Playing old men

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As a little kid, my friends and I found dozens of ways to keep ourselves entertained, long be-fore the introduction of cell phones and video games, which seem to have mesmerized today’s generation.

We could spend hours riding our stick horses through the woods, chasing bad guys, just like the Lone Ranger and Tonto. Of course, carefully selecting the right sapling, and meticulously shaping it to be either Silver or Scout was part of the fun. After we tired of riding, we could always find an iron rim that had been discarded from an old cart or wagon wheel, and push it along for miles with a u-shaped, Prince Albert can, nailed to a sawmill slat.

Most of today’s kids seem to lack that degree of imagination – but there are exceptions.

Cole is 5 years old (going on 50) and for the past few months has started coming to the convenience store every Saturday and Sunday morning with his dad and hanging out with all of us old fossils who are there every morning, 364 days a year. We don’t do much, other than drink coffee and give each other grief on topics ranging from making fun of the way we build our fenc-es, to ridiculing each other for the brand of tractor we have, to accusations of flirting with each other’s wives.

Cole prides himself on being a “working man” and “cowboy.” It’s plain for everyone to see as well, decked out in cowboy boots, John Deere cap, Carhart shirt, coat and Wrangler jeans. He carries a pocket knife (that he’s happy to show anyone) and wears a holster holding a pair of pliers attached to a western belt with a buckle big enough on which to eat a meal. Oh, yeah, he knows how to use both the knife and pliers – safely.

On weekends, Cole is the star of the show at Baumer’s (the name of the convenience store), as he goes from old man, to old man, asking them what they’re going to be working at that day. He will gladly tell them what he’s going to be working on, from tractor repair, to picking up rocks. He seems to fit right in with the regular gang of old farmers.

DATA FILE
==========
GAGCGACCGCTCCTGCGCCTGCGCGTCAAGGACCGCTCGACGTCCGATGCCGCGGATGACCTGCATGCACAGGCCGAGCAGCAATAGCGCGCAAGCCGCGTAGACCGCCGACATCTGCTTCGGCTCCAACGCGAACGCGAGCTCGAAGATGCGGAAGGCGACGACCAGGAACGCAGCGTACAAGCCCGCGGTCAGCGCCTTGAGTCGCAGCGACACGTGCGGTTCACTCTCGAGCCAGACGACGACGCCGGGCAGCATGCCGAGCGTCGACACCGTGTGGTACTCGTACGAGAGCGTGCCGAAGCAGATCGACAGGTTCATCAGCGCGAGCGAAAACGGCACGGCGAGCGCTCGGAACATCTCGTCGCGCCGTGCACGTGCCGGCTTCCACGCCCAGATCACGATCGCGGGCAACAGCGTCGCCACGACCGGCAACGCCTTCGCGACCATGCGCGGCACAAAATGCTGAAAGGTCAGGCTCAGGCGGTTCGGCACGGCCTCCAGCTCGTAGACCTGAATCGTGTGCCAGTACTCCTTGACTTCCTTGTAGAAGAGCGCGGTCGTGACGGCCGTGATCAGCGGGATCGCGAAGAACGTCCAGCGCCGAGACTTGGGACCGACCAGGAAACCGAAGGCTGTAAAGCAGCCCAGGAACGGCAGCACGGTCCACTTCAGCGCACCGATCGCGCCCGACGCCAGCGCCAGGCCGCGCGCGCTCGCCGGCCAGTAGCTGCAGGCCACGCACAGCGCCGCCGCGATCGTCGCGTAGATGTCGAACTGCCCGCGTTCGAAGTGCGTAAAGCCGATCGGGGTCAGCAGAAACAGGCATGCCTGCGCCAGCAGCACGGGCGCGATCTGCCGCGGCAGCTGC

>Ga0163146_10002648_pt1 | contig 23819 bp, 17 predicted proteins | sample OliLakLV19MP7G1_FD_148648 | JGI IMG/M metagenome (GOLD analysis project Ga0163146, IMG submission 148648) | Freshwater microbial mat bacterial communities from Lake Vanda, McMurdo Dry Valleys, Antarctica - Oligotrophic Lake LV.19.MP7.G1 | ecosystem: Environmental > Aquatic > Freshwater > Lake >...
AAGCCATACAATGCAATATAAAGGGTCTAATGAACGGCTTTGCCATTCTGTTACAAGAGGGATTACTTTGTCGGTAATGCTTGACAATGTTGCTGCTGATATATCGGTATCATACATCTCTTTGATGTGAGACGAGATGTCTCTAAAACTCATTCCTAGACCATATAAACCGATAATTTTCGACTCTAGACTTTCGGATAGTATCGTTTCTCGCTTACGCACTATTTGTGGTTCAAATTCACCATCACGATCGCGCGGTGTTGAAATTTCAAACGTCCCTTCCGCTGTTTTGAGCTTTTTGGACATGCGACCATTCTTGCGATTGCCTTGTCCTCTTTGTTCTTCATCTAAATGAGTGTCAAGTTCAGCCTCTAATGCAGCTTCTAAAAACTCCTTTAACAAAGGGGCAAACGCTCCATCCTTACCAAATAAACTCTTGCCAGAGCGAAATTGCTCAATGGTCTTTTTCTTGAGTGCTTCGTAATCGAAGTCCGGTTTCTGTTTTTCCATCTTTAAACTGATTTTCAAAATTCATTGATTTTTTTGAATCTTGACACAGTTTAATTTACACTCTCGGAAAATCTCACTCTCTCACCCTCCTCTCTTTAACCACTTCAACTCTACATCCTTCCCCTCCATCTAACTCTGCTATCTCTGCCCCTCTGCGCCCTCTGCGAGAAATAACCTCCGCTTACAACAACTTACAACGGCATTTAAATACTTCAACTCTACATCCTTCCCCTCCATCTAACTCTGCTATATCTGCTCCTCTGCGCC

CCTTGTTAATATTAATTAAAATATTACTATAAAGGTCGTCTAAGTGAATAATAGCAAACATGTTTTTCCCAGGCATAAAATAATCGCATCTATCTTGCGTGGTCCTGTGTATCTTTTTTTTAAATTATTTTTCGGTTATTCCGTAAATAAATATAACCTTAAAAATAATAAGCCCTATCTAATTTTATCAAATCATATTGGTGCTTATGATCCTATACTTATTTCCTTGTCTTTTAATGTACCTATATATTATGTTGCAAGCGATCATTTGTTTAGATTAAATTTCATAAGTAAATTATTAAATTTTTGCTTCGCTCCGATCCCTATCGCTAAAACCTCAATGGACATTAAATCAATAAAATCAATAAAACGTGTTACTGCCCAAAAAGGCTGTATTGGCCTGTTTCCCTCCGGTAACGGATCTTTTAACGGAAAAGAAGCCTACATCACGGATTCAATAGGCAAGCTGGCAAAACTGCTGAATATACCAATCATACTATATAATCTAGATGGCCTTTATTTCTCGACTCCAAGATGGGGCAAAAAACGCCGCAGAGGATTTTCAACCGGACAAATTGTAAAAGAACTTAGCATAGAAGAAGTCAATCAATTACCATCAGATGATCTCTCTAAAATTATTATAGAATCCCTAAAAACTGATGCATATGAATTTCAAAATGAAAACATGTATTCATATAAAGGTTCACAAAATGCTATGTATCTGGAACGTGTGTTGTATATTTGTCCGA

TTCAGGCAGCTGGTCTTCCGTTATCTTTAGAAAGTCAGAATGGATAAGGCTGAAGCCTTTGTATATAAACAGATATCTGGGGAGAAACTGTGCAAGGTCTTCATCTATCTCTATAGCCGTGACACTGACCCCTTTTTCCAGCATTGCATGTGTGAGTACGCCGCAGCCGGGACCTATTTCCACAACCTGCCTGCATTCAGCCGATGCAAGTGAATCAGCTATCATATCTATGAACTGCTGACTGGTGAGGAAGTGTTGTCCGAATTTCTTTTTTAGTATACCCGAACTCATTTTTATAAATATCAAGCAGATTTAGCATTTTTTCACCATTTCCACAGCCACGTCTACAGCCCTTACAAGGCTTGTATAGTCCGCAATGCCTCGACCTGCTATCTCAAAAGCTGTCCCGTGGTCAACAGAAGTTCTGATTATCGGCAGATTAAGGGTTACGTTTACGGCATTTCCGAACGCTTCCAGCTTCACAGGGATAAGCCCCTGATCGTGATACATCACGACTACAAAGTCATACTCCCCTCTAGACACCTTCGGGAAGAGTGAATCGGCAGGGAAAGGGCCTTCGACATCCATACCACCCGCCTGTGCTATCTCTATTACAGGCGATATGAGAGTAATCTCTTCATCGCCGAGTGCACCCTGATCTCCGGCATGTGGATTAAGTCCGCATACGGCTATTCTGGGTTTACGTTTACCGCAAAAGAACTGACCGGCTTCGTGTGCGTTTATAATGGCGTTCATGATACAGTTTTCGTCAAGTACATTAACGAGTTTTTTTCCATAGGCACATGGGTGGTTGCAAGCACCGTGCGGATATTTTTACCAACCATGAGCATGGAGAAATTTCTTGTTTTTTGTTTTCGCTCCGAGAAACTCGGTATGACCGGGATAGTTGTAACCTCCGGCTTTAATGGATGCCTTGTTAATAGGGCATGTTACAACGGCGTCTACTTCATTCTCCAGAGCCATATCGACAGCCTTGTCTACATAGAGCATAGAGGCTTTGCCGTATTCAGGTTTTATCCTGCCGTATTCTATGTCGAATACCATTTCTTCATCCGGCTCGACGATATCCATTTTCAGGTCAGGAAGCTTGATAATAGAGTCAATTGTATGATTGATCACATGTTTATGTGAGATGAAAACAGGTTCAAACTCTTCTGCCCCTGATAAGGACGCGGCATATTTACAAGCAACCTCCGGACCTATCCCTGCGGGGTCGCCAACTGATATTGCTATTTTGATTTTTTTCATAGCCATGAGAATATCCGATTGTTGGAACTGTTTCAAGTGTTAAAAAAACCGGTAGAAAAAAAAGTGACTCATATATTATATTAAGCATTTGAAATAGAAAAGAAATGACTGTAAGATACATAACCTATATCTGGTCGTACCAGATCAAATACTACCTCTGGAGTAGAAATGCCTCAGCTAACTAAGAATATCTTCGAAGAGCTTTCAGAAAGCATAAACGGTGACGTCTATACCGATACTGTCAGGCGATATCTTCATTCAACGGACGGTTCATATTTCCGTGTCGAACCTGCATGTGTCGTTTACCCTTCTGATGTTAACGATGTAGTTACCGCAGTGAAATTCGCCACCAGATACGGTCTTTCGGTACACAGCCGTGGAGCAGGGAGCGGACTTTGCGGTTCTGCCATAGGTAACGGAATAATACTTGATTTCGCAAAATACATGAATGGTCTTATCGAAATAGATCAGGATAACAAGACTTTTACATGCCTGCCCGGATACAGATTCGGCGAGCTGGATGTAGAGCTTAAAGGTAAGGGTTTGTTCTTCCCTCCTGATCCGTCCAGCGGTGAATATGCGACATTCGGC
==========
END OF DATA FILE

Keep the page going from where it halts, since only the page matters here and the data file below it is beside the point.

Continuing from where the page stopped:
Last weekend, after his trip to Baumer’s, he stayed with his grandmother for a few hours, while his father had to leave for a while. His grandmother asked the young boy if he wanted to play some games while Dad was away.

“Sure,” Cole answered “That sounds like fun.”

“Would you like to play Hide ‘n Seek, Cowboys and Indians, or something else?” his grandmother asked.

Thoughtfully, Cole replied, “I think I’d like to play ‘Old men at Baumers.’”

“I’m not sure I know how to play that game. What do I do?”

“Well,” the boy began, “I’ll be Crownover, and you be Myers.”

“Then what?”

Cole began the game by getting right in his grandma’s face, wagging his finger, and shouting, “I told you to quit flirting with my wife!”

“Now, what?” grandma asked.

Cole shot back, quickly, “You act real mad, and then make fun of my tractor, or fence, or truck, or anything.”

Jerry Crownover is a farmer and former professor of Agriculture Education at Missouri State University. He is a native of Baxter County, Arkansas, and an author and professional speaker. To contact Jerry, go to ozarksfn.com and click on ‘Contact Us.’

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